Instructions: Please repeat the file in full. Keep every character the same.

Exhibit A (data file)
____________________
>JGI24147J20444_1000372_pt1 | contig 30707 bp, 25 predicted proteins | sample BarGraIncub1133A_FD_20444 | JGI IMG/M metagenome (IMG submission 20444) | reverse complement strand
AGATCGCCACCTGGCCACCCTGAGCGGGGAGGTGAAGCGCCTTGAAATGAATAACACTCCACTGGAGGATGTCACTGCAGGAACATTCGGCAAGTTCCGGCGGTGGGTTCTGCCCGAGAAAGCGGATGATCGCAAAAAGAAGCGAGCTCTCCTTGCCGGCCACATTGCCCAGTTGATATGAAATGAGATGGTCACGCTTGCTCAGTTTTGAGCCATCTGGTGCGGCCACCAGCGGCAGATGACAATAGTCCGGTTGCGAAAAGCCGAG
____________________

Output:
>JGI24147J20444_1000372_pt1 | contig 30707 bp, 25 predicted proteins | sample BarGraIncub1133A_FD_20444 | JGI IMG/M metagenome (IMG submission 20444) | reverse complement strand
AGATCGCCACCTGGCCACCCTGAGCGGGGAGGTGAAGCGCCTTGAAATGAATAACACTCCACTGGAGGATGTCACTGCAGGAACATTCGGCAAGTTCCGGCGGTGGGTTCTGCCCGAGAAAGCGGATGATCGCAAAAAGAAGCGAGCTCTCCTTGCCGGCCACATTGCCCAGTTGATATGAAATGAGATGGTCACGCTTGCTCAGTTTTGAGCCATCTGGTGCGGCCACCAGCGGCAGATGACAATAGTCCGGTTGCGAAAAGCCGAG